New Horizons Updates

New Horizons is getting close enough to detect geological features on the surface of Pluto.  Below is an image released on July 10th.

Credit: NASA

Craters are an indication of the age of the surface of a planet (or in this case, dwarf-planet).  The more craters there are, the older the surface.  The less craters there are, the younger the surface and it is an indication of active geological processes on that surface.

Lets take a look at a celestial body we are familiar with, the Moon.

Credit: NASA/Sean Smith

The bright, highly cratered areas are referred to as the highlands.  The surface age here ranges from 4 to 4.5 billion years old.  The darker, less cratered areas are referred to as mare regions.  These surfaces are about 3.5 billion years old.  Why are the mare regions younger than the highlands?  The mare regions were formed by large impact events that caused lava to flood these areas and eventually solidify into basaltic rocks.  This process wiped out the original cratered surface that existed before the impact events.

The Earth’s surface has very few craters due to a variety of geological processes.  This would include plate tectonics along with both wind and water erosion.  One crater that has been preserved, so far, is the Meteor Crater in Arizona.

Credit: USGS/D. Roddy

The dry climate (and lack of water erosion) has preserved this crater since the impact that created it 50,000 years ago.  Keep in mind, that is very young geologically speaking.  The Arizona Meteor Crater is only 0.0014% the age of the lunar mare regions.  One can visit the Meteor Crater and details on that are here.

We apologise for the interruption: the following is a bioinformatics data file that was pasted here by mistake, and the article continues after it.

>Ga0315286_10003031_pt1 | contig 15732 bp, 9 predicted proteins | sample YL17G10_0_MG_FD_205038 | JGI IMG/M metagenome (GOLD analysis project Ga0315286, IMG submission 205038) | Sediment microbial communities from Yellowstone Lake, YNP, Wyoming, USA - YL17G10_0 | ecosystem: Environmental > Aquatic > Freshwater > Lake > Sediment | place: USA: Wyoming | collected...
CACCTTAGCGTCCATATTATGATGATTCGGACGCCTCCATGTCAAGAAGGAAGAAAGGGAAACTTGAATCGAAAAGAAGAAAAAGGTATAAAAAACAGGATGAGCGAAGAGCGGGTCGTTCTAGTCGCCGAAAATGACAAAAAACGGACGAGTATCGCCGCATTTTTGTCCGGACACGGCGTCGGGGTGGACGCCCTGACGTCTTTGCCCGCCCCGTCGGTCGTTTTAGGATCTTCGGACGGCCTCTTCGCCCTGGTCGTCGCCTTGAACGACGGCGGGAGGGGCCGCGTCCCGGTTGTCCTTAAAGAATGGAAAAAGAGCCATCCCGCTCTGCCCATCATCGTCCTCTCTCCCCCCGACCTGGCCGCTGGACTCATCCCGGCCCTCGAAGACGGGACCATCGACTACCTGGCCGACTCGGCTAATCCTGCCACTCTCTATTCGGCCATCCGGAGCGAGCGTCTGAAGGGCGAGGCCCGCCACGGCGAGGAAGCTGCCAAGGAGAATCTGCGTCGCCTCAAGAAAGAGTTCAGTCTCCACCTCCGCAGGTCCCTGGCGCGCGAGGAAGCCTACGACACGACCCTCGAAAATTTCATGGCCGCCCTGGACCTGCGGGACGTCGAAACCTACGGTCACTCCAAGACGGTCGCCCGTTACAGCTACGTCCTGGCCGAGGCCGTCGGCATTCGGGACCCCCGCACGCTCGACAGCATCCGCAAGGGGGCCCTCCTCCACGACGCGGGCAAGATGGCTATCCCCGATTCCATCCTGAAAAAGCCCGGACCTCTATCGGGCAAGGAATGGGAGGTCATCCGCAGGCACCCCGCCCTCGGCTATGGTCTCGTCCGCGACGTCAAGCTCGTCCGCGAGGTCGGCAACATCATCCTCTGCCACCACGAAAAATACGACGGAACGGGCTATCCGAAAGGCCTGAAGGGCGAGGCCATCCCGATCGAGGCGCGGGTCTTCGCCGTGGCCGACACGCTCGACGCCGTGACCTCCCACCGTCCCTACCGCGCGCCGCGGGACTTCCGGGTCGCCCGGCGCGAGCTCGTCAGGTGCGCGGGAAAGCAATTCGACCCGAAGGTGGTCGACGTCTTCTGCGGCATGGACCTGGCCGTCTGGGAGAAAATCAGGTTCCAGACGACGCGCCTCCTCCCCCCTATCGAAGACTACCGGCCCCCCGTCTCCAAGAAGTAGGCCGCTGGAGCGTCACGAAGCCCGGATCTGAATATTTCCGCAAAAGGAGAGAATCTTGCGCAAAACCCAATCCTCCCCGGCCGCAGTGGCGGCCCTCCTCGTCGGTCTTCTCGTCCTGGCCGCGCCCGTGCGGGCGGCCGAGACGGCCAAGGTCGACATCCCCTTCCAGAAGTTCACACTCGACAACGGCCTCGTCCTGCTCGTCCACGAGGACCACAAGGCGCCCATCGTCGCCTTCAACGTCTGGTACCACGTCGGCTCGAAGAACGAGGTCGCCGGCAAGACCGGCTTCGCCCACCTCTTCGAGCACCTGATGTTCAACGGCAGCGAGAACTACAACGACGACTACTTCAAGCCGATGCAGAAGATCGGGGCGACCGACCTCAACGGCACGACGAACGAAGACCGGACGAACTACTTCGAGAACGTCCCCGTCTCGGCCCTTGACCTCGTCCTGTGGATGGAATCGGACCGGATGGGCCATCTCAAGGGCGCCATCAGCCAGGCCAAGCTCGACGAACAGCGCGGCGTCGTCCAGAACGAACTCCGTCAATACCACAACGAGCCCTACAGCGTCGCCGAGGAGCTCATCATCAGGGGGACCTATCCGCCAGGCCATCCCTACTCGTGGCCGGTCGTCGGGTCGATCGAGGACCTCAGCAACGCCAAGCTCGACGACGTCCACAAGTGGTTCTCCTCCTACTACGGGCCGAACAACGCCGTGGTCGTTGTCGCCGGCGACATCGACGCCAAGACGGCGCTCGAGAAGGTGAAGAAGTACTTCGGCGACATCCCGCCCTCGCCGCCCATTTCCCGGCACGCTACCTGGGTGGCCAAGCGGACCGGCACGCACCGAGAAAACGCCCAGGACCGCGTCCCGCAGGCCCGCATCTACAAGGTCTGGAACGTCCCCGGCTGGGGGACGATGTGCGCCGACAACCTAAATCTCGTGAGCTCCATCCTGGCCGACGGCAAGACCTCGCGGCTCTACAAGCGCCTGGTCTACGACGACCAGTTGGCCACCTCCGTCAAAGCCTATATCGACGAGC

The expectation is that Pluto will resemble the Neptune satellite Triton as both are about the same size.  Pluto is a Kuiper Belt object while Triton is a Kuiper Belt object that was captured by Neptune’s large gravity well.  Voyager 2 visited Triton in 1989 and this is what it saw:

The surface of Triton is lightly cratered and is estimated to be about 10 million years old.  Still pretty young, as that is about 0.3% the age of the lunar mare regions.  Voyager detected geyser like formations that vented nitrogen gas onto the surface.  This type of cryovolcanic activity is suspected to be the responsible party for Triton’s young surface.

How will Pluto compare?  We’ll know next week and the following months as images continue to download from New Horizons.  Keep in mind, the less craters there are, the more active the surface is.

*Image on top of post is artist conception of New Horizons flyby.  Credit:  NASA.

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